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Lessons learned from implementing a text editor related to front-end development (lpan.io)
273 points by mxstbr on Aug 28, 2017 | hide | past | web | favorite | 181 comments



I'd like to post a purely positive, encouraging comment here :-)

Thanks for the article, and good job implementing an entire editor from scratch in C! That's impressive.

Also, as a very accomplished programmer who happens not to have done much recent UI programming, who has read quite a bit about React/Redux/Rewhatever, Elm, The Haskell School of Expression, etc., I find articles like this extremely helpful: you took a simple example, and clearly and straightforwardly demonstrated the underlying goals and principles of "Unidirectional UI". While I mostly "get it" already from reading articles on React-based architectures, clear reiterations of the idea are a huge aid in getting the concepts solid.


Very much this! As a person who recently completed a medium-sized C project I can say the author's work is simply IMPRESSIVE on so many levels. It's true that there's no error checking and there's undefined behavior, but please note that the author is rather young and this project is in a usable state. All of these issues can be added/fixed with time as the author learns more about the language and programming in general. The author got good experience and this is what counts here. Clearly, the author is willing to get some practical coding experience next to the theoretical foundations he learns about at the university. I can only support that and sadly I didn't have this mindset while studying CS.

The way I see it, the author had an idea, sat down, put it to practice and implemented a functional prototype which can easily be expanded upon. This is probably how all these arcane *nix tools we use today came into existence. I don't imagine anyone wondering "should I use a rope or something more efficient, let me just spend 2 months trying out different structures" while coding one of the first text editors. Also, what the author did would not be simple to achieve in ANY language, because no language out there has a ProduceVimLikeEditorWithMinimalFeatures() function.


Thank you, for this! I could not say it better/nicer. I was getting upset with the overwhelming negativity here. Monday morning syndrome?


No, its every day syndrome around here for this type of thing, I've seen it frequently. A lot of people on HN are not receptive to someone posting a blog entry about their experiences re-implementing something for learning purposes if it isn't super advanced stuff. I don't really get it, but there are a lot of people who can't read a technical blog post from the perspective of someone with less experience than them trying to learn new stuff. So, you get a lot of the comments about how what you did is dumb and wrong, even though you are really just trying to build something for fun, learn some stuff, and post about your experience.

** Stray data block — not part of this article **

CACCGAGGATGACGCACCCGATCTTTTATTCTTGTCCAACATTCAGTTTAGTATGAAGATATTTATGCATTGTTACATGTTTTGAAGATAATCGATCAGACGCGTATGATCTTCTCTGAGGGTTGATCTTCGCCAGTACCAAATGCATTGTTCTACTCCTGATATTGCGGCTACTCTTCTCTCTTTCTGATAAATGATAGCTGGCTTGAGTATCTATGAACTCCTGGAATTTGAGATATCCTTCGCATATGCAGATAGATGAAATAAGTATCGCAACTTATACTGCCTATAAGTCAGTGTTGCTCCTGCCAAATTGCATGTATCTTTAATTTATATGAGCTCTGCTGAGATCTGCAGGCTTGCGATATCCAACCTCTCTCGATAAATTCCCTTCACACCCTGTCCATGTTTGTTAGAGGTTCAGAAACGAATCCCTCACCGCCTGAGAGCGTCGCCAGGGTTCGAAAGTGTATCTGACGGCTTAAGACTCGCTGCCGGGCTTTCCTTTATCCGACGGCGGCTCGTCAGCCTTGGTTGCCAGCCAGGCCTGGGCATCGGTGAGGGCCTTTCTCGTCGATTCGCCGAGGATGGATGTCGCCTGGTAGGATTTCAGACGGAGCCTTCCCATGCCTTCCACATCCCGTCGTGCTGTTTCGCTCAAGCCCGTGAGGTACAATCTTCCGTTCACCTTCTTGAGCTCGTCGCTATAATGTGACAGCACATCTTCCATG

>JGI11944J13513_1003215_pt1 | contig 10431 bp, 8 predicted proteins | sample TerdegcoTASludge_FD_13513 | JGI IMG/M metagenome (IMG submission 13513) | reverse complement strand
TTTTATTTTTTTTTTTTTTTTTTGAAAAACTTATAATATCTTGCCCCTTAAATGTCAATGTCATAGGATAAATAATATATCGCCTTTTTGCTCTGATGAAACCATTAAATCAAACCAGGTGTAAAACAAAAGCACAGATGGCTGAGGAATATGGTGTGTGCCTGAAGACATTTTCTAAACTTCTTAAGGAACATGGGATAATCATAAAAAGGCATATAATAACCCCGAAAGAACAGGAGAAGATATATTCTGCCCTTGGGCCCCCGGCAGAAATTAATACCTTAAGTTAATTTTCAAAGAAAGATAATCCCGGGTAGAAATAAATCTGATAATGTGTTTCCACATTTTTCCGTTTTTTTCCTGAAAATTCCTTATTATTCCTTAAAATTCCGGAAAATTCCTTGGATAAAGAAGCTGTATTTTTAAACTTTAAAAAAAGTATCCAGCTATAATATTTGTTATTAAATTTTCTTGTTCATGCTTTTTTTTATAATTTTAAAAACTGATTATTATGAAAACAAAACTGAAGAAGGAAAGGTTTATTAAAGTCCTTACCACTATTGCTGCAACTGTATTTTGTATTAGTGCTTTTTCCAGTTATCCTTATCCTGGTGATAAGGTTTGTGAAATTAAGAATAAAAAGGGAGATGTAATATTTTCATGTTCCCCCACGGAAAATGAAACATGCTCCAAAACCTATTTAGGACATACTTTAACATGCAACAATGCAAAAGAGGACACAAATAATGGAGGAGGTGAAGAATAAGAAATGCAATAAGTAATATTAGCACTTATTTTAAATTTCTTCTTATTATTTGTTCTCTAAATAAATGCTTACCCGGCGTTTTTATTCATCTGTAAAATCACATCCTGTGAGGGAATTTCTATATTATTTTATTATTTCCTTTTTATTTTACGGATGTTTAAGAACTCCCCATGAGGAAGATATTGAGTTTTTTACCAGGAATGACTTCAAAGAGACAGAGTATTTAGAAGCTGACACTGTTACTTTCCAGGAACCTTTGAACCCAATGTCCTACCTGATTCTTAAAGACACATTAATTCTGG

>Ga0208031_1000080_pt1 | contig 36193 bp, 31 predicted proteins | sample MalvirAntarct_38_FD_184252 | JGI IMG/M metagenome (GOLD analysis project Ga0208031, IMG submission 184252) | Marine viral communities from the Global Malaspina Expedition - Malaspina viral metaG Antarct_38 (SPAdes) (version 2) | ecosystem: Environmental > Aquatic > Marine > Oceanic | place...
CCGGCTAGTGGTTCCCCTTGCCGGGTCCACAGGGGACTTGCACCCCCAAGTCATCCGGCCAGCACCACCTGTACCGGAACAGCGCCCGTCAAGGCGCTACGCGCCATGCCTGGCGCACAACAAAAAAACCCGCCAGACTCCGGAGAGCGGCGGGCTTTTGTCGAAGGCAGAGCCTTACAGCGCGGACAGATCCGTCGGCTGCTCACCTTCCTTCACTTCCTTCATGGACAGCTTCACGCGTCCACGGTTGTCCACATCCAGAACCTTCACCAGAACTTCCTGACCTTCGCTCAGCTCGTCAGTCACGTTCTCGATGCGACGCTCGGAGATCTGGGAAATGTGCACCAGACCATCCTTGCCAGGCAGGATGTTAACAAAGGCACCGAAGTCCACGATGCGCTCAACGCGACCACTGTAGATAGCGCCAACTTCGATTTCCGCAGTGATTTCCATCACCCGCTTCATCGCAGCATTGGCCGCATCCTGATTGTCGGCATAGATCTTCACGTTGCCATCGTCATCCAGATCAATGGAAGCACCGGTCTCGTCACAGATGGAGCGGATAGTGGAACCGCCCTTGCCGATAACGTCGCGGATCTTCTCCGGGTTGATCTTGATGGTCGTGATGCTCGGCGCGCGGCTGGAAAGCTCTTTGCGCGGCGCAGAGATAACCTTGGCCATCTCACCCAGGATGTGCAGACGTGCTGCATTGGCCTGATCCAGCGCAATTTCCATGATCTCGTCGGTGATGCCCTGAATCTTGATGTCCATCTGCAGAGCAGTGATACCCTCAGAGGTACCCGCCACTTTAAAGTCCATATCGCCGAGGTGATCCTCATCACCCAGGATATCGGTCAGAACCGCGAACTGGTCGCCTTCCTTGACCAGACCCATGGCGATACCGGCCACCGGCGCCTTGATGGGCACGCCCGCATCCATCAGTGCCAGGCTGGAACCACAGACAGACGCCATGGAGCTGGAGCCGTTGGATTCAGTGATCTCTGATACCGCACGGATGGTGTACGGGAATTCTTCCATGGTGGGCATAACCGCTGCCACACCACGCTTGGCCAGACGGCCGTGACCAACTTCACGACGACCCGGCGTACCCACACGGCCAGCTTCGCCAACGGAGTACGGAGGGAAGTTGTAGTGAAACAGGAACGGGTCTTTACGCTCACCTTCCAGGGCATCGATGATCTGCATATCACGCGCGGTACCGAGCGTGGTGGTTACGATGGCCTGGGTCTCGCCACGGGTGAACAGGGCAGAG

For the record, I enjoy posts like this. This is how you learn and hone new skills. Everyone does this kind of thing (well, lots of people do), but for whatever reason those that write it up get attacked sometimes.


>I don't really get it, but there are a lot of people who can't read a technical blog post from the perspective of someone with less experience than them trying to learn new stuff.

I strongly suspect a lot of posters of negative comments really aren't any more capable, but are just showing off by picking holes in other people's work. No advanced project like this gets done perfectly first time. Anyone who's worked on a complex project, especially on their own, would know and appreciate that.


Might be a bit of selection bias too. The people who had a neutral-positive reaction may not feel like they have much to add beyond "thanks" or "nice job", which sometimes feel like platitudes.


Unfortunately HN can be unnecessarily negative sometimes. Thanks for the interesting article!


Sorry, don't get me wrong - I'm not the author; I just wanted to know why HN had voted this article to #1, and then was even more confused by the tone in the comments. Hopefully, the productive comments will end up on top, eventually!


It's because the challenge he set himself isn't hard and he didn't do a particularly good job of it either (other comments have covered that so I wont reiterate it) yet he is soapboxing his experiences as if the topic isn't entry-level stuff. And I mean "entry-level" quite literally as you learn about event-driven programming in high school or equivalent IT classes. This isn't something you need a CS degree to learn.